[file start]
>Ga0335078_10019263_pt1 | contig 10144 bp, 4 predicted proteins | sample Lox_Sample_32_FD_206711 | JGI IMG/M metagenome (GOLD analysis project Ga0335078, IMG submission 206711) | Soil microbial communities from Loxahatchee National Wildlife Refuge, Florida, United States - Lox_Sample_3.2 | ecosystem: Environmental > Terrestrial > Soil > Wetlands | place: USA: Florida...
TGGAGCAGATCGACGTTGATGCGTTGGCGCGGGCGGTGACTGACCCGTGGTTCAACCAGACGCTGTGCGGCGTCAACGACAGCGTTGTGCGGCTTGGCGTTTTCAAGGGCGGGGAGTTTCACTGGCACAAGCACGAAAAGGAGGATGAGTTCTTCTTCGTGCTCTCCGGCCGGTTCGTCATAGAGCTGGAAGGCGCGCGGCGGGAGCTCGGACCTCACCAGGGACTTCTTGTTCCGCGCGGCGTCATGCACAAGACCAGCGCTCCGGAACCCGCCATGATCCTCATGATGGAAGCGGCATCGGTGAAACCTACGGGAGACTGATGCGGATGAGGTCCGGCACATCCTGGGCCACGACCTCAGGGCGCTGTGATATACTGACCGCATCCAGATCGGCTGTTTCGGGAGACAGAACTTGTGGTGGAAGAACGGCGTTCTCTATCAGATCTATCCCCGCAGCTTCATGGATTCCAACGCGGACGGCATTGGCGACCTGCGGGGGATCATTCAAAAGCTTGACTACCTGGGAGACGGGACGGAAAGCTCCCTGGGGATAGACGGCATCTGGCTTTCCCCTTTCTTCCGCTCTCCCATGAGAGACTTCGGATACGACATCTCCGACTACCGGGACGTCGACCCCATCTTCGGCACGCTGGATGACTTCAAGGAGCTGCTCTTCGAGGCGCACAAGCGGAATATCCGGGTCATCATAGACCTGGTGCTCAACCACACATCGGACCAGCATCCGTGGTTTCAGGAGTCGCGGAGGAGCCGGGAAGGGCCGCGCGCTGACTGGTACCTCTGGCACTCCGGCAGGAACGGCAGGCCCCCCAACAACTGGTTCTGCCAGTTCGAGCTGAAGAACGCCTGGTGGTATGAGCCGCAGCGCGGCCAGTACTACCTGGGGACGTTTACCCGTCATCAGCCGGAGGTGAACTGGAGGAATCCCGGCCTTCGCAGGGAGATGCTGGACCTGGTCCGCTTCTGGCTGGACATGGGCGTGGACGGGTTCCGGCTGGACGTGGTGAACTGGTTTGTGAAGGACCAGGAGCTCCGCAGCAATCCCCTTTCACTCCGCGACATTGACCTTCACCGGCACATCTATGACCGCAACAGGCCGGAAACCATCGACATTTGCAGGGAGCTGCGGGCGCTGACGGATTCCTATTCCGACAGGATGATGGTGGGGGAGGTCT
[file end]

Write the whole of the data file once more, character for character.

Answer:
>Ga0335078_10019263_pt1 | contig 10144 bp, 4 predicted proteins | sample Lox_Sample_32_FD_206711 | JGI IMG/M metagenome (GOLD analysis project Ga0335078, IMG submission 206711) | Soil microbial communities from Loxahatchee National Wildlife Refuge, Florida, United States - Lox_Sample_3.2 | ecosystem: Environmental > Terrestrial > Soil > Wetlands | place: USA: Florida...
TGGAGCAGATCGACGTTGATGCGTTGGCGCGGGCGGTGACTGACCCGTGGTTCAACCAGACGCTGTGCGGCGTCAACGACAGCGTTGTGCGGCTTGGCGTTTTCAAGGGCGGGGAGTTTCACTGGCACAAGCACGAAAAGGAGGATGAGTTCTTCTTCGTGCTCTCCGGCCGGTTCGTCATAGAGCTGGAAGGCGCGCGGCGGGAGCTCGGACCTCACCAGGGACTTCTTGTTCCGCGCGGCGTCATGCACAAGACCAGCGCTCCGGAACCCGCCATGATCCTCATGATGGAAGCGGCATCGGTGAAACCTACGGGAGACTGATGCGGATGAGGTCCGGCACATCCTGGGCCACGACCTCAGGGCGCTGTGATATACTGACCGCATCCAGATCGGCTGTTTCGGGAGACAGAACTTGTGGTGGAAGAACGGCGTTCTCTATCAGATCTATCCCCGCAGCTTCATGGATTCCAACGCGGACGGCATTGGCGACCTGCGGGGGATCATTCAAAAGCTTGACTACCTGGGAGACGGGACGGAAAGCTCCCTGGGGATAGACGGCATCTGGCTTTCCCCTTTCTTCCGCTCTCCCATGAGAGACTTCGGATACGACATCTCCGACTACCGGGACGTCGACCCCATCTTCGGCACGCTGGATGACTTCAAGGAGCTGCTCTTCGAGGCGCACAAGCGGAATATCCGGGTCATCATAGACCTGGTGCTCAACCACACATCGGACCAGCATCCGTGGTTTCAGGAGTCGCGGAGGAGCCGGGAAGGGCCGCGCGCTGACTGGTACCTCTGGCACTCCGGCAGGAACGGCAGGCCCCCCAACAACTGGTTCTGCCAGTTCGAGCTGAAGAACGCCTGGTGGTATGAGCCGCAGCGCGGCCAGTACTACCTGGGGACGTTTACCCGTCATCAGCCGGAGGTGAACTGGAGGAATCCCGGCCTTCGCAGGGAGATGCTGGACCTGGTCCGCTTCTGGCTGGACATGGGCGTGGACGGGTTCCGGCTGGACGTGGTGAACTGGTTTGTGAAGGACCAGGAGCTCCGCAGCAATCCCCTTTCACTCCGCGACATTGACCTTCACCGGCACATCTATGACCGCAACAGGCCGGAAACCATCGACATTTGCAGGGAGCTGCGGGCGCTGACGGATTCCTATTCCGACAGGATGATGGTGGGGGAGGTCT